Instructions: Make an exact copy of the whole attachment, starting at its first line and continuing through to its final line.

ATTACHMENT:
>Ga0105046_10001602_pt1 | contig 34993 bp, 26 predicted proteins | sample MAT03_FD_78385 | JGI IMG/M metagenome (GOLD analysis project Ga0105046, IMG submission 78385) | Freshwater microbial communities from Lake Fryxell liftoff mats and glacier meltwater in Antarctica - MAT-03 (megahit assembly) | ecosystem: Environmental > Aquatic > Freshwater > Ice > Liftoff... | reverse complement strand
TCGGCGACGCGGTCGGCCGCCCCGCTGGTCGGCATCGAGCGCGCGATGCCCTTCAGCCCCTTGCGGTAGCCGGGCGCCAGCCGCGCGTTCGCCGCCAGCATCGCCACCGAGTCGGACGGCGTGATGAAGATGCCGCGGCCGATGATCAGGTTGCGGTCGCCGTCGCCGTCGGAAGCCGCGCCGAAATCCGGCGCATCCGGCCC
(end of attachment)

>Ga0105046_10001602_pt1 | contig 34993 bp, 26 predicted proteins | sample MAT03_FD_78385 | JGI IMG/M metagenome (GOLD analysis project Ga0105046, IMG submission 78385) | Freshwater microbial communities from Lake Fryxell liftoff mats and glacier meltwater in Antarctica - MAT-03 (megahit assembly) | ecosystem: Environmental > Aquatic > Freshwater > Ice > Liftoff... | reverse complement strand
TCGGCGACGCGGTCGGCCGCCCCGCTGGTCGGCATCGAGCGCGCGATGCCCTTCAGCCCCTTGCGGTAGCCGGGCGCCAGCCGCGCGTTCGCCGCCAGCATCGCCACCGAGTCGGACGGCGTGATGAAGATGCCGCGGCCGATGATCAGGTTGCGGTCGCCGTCGCCGTCGGAAGCCGCGCCGAAATCCGGCGCATCCGGCCC